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The National Sexual Violence Resource Center (NSVRC) is the leading nonprofit in providing information and tools to prevent and respond to sexual violence. NSVRC translates research and trends into best practices that help individuals, communities and service providers achieve real and lasting change. The center also works with the media to promote informed reporting. Every April, NSVRC leads Sexual Assault Awareness Month (SAAM), a campaign to educate and engage the public in addressing this widespread issue. NSVRC is also one of the three founding organizations of Raliance, a national, collaborative initiative dedicated to ending sexual violence in one generation.

Help us mark the SAAM Day of Giving by donating to support our work. Your gift enables us to support survivors, share our resources, and engage the public in preventing sexual assault.

By Emma Halper, Joan Tabachnick, and Rachel King


Where is the guidance for conversations about concerning sexual behavior among college students? Where are the conversations about a wide range of sexual behaviors, intentions, motivations, and situations?

These four episodes are part of a series on housing for prevention that we co-created with the National Resource Center on Domestic Violence. Our organizations collaborate on an initiative that supports advocates in meeting the housing needs of survivors. And, in reflecting on that work together, we became eager to talk about the ways that housing is also a tool for preventing violence.


Sexual Assault Awareness Month calls attention to the fact that sexual violence is widespread and impacts every person in the community. SAAM aims to raise public awareness about sexual violence and educate communities on how to prevent it.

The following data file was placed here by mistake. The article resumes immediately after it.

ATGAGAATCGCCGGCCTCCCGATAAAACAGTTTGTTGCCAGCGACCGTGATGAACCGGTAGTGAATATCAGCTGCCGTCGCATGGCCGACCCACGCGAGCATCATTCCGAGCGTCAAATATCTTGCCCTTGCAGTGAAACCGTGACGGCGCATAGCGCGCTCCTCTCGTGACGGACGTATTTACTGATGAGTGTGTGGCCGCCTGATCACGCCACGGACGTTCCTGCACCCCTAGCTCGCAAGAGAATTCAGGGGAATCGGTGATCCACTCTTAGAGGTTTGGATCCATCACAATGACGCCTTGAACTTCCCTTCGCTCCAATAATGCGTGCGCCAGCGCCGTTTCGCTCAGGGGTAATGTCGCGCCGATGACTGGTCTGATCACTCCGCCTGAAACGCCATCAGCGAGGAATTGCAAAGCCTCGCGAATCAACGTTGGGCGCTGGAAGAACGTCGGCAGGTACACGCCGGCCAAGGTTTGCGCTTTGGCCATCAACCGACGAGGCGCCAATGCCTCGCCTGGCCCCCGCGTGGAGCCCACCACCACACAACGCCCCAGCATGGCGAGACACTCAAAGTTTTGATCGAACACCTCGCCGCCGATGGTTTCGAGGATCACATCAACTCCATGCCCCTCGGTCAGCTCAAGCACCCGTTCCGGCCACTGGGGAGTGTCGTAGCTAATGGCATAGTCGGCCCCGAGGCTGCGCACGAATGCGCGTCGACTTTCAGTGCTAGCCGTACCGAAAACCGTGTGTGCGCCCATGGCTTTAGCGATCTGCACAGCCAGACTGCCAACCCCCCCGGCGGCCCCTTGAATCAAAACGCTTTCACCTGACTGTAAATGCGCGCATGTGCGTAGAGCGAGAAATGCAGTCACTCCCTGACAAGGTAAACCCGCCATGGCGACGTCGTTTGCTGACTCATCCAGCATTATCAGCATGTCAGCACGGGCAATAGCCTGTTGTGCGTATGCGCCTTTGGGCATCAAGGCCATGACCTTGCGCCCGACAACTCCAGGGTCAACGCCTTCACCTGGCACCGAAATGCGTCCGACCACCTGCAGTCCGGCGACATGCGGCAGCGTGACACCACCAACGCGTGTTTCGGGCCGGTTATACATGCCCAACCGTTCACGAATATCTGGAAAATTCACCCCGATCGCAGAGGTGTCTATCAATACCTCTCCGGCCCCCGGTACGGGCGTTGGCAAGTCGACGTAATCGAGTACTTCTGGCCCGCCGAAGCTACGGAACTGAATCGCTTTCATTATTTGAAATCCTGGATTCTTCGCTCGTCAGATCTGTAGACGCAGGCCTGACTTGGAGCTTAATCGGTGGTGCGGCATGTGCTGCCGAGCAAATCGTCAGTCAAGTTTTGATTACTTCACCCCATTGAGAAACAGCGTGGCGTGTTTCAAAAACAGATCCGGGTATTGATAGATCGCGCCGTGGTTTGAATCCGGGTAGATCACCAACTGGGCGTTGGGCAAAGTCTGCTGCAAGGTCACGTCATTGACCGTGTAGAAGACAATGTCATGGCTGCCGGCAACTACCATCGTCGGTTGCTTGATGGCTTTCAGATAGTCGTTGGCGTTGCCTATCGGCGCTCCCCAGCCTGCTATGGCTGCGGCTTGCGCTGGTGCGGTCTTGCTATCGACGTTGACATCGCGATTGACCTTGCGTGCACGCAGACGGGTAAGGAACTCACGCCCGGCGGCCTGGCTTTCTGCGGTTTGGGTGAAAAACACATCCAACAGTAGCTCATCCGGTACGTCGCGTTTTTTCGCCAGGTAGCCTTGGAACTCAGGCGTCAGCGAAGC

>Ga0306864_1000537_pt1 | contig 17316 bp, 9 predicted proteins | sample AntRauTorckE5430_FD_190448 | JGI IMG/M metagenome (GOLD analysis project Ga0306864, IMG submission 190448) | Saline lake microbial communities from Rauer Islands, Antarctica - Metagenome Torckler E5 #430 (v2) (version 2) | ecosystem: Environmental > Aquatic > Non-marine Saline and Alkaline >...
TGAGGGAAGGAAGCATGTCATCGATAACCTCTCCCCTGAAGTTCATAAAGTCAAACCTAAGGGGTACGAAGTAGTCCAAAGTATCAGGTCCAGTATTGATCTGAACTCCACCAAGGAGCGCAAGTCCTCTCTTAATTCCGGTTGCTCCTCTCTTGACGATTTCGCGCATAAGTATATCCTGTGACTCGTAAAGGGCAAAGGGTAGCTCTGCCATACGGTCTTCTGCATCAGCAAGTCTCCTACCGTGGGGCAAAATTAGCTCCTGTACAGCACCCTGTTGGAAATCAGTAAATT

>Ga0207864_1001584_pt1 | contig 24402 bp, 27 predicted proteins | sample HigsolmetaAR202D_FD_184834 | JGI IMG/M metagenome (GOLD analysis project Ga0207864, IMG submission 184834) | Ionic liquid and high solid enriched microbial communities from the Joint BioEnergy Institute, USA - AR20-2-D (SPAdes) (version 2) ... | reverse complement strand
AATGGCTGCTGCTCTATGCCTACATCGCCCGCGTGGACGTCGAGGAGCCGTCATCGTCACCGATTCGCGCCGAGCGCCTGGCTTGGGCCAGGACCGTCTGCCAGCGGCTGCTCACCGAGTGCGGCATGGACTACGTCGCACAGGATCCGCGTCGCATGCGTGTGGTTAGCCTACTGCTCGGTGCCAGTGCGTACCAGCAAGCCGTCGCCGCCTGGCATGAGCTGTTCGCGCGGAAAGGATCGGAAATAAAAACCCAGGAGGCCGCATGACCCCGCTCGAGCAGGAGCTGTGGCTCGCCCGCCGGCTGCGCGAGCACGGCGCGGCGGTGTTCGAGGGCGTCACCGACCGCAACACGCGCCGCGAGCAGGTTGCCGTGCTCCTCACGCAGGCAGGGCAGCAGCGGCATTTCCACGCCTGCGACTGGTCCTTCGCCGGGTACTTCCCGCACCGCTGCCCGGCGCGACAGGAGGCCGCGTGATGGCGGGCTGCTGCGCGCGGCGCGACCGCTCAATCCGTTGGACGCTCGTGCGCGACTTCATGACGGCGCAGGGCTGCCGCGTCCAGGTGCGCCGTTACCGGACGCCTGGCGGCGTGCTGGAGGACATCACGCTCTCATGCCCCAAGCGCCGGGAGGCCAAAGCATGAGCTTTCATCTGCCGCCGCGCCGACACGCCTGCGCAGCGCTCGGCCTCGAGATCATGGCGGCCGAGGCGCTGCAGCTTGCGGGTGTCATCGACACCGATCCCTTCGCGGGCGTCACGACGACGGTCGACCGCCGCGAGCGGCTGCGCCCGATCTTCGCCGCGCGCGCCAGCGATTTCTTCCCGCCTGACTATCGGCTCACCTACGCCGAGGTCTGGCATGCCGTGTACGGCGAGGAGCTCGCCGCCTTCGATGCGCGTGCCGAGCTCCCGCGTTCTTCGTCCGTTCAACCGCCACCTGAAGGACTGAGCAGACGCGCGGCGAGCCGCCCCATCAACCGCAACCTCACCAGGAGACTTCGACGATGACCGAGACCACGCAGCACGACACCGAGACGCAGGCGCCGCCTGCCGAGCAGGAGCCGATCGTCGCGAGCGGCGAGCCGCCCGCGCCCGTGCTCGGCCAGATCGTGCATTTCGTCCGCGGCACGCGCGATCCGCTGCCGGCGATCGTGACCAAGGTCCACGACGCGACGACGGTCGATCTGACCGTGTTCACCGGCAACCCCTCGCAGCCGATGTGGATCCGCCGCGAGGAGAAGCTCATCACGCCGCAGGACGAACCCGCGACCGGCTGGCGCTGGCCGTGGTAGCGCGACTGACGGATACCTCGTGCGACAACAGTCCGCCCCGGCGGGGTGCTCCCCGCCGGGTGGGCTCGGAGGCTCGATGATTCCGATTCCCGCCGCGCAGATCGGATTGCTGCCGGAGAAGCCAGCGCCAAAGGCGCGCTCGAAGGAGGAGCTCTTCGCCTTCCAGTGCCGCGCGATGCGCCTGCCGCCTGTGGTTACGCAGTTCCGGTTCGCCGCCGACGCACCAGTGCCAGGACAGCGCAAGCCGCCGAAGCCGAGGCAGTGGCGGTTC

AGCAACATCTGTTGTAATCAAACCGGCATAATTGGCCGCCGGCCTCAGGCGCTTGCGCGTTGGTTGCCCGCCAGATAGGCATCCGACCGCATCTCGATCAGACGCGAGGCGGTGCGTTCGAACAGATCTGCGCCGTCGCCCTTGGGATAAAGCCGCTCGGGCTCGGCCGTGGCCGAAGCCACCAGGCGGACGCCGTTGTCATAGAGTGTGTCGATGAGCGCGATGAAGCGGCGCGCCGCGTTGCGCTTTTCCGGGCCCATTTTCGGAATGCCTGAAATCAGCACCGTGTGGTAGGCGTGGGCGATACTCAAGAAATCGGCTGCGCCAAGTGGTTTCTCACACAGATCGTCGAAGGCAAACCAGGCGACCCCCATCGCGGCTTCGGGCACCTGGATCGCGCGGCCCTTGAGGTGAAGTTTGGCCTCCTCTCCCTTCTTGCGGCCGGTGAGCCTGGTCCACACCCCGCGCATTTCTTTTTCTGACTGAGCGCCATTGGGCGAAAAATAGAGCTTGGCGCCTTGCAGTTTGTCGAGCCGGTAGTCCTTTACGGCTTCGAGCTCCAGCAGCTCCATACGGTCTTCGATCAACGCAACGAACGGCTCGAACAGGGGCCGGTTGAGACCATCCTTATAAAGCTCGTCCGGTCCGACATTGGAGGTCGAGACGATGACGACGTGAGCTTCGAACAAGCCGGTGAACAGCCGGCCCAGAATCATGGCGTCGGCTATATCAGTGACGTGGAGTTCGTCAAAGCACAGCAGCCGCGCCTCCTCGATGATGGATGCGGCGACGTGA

NSVRC is committed to continuing the ongoing conversation about racial equity in the sexual violence movement. For the theme of this issue of The Resource, we emphasize that racism, and all forms of oppression, are inextricably tied to sexual violence. Racial equity must be at the forefront of our efforts to respond to and prevent sexual harassment, assault, and abuse.

Guest blog post by Laura Lorenz, PhD, MEd and Diana Weggler, Photovoice Worldwide

Since 1992, Photovoice has been used by people all over the world as an action research tool to create positive change. A participatory visual approach using photographs and captions, Photovoice creates opportunities for people with valuable lived experience—referred to as co-researchers or co-creators—to have a voice in the decisions that affect their health, lives, and communities.

How can bias and discrimination impact survivors with developmental disabilities (DD) within the LGBTQIA+ community?

Survivors with DD within the LGBTQIA+ community often experience bias and discrimination which impacts their access to services. Too often, people do not understand or personally know individuals with disabilities or who are LGBTQIA+.

Below are some of the ways bias and discrimination plays a role in this issue or impacts survivors of sexual violence:

The Mental Health Landscape

This list does not include all the terms and definitions related to systems that maintain unearned privileges and unjust oppressions. As we work towards a future without sexual violence, advocates, survivors, and communities must respond to a complex reality that center the needs of those most impacted by systemic oppression.

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